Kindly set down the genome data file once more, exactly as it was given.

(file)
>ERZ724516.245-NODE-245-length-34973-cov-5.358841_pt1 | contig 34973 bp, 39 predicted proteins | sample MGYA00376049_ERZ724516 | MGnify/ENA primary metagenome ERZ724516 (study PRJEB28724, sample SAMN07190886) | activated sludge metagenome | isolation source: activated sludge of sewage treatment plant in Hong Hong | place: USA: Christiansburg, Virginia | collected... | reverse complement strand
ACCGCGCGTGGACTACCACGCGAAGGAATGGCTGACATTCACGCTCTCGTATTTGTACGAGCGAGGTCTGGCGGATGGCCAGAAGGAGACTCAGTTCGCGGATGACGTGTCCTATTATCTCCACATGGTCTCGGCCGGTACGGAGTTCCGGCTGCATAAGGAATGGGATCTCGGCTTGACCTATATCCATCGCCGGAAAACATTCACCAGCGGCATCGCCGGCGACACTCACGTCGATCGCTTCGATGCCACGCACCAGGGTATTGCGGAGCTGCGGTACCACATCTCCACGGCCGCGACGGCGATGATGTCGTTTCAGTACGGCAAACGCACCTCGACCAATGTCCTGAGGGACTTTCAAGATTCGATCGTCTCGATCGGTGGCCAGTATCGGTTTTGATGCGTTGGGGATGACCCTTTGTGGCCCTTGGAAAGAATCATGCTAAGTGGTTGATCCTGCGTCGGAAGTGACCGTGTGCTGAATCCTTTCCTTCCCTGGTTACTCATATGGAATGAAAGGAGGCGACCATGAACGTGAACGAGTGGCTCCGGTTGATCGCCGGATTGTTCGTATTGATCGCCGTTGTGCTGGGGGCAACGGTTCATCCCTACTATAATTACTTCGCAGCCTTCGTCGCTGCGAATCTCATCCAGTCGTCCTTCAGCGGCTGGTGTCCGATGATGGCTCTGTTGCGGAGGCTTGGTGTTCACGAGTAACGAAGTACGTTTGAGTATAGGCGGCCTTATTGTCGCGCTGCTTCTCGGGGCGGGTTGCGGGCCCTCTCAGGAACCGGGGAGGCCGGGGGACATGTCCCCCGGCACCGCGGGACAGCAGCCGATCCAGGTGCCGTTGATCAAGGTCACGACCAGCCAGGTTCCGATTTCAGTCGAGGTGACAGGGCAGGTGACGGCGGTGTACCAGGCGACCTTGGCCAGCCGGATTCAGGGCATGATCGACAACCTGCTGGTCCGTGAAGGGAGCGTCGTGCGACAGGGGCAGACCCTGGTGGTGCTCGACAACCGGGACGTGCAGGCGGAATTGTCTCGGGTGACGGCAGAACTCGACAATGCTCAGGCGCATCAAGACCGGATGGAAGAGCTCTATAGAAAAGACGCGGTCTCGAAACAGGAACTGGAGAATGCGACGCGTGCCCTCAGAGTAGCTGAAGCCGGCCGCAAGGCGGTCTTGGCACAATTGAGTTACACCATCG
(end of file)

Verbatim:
>ERZ724516.245-NODE-245-length-34973-cov-5.358841_pt1 | contig 34973 bp, 39 predicted proteins | sample MGYA00376049_ERZ724516 | MGnify/ENA primary metagenome ERZ724516 (study PRJEB28724, sample SAMN07190886) | activated sludge metagenome | isolation source: activated sludge of sewage treatment plant in Hong Hong | place: USA: Christiansburg, Virginia | collected... | reverse complement strand
ACCGCGCGTGGACTACCACGCGAAGGAATGGCTGACATTCACGCTCTCGTATTTGTACGAGCGAGGTCTGGCGGATGGCCAGAAGGAGACTCAGTTCGCGGATGACGTGTCCTATTATCTCCACATGGTCTCGGCCGGTACGGAGTTCCGGCTGCATAAGGAATGGGATCTCGGCTTGACCTATATCCATCGCCGGAAAACATTCACCAGCGGCATCGCCGGCGACACTCACGTCGATCGCTTCGATGCCACGCACCAGGGTATTGCGGAGCTGCGGTACCACATCTCCACGGCCGCGACGGCGATGATGTCGTTTCAGTACGGCAAACGCACCTCGACCAATGTCCTGAGGGACTTTCAAGATTCGATCGTCTCGATCGGTGGCCAGTATCGGTTTTGATGCGTTGGGGATGACCCTTTGTGGCCCTTGGAAAGAATCATGCTAAGTGGTTGATCCTGCGTCGGAAGTGACCGTGTGCTGAATCCTTTCCTTCCCTGGTTACTCATATGGAATGAAAGGAGGCGACCATGAACGTGAACGAGTGGCTCCGGTTGATCGCCGGATTGTTCGTATTGATCGCCGTTGTGCTGGGGGCAACGGTTCATCCCTACTATAATTACTTCGCAGCCTTCGTCGCTGCGAATCTCATCCAGTCGTCCTTCAGCGGCTGGTGTCCGATGATGGCTCTGTTGCGGAGGCTTGGTGTTCACGAGTAACGAAGTACGTTTGAGTATAGGCGGCCTTATTGTCGCGCTGCTTCTCGGGGCGGGTTGCGGGCCCTCTCAGGAACCGGGGAGGCCGGGGGACATGTCCCCCGGCACCGCGGGACAGCAGCCGATCCAGGTGCCGTTGATCAAGGTCACGACCAGCCAGGTTCCGATTTCAGTCGAGGTGACAGGGCAGGTGACGGCGGTGTACCAGGCGACCTTGGCCAGCCGGATTCAGGGCATGATCGACAACCTGCTGGTCCGTGAAGGGAGCGTCGTGCGACAGGGGCAGACCCTGGTGGTGCTCGACAACCGGGACGTGCAGGCGGAATTGTCTCGGGTGACGGCAGAACTCGACAATGCTCAGGCGCATCAAGACCGGATGGAAGAGCTCTATAGAAAAGACGCGGTCTCGAAACAGGAACTGGAGAATGCGACGCGTGCCCTCAGAGTAGCTGAAGCCGGCCGCAAGGCGGTCTTGGCACAATTGAGTTACACCATCG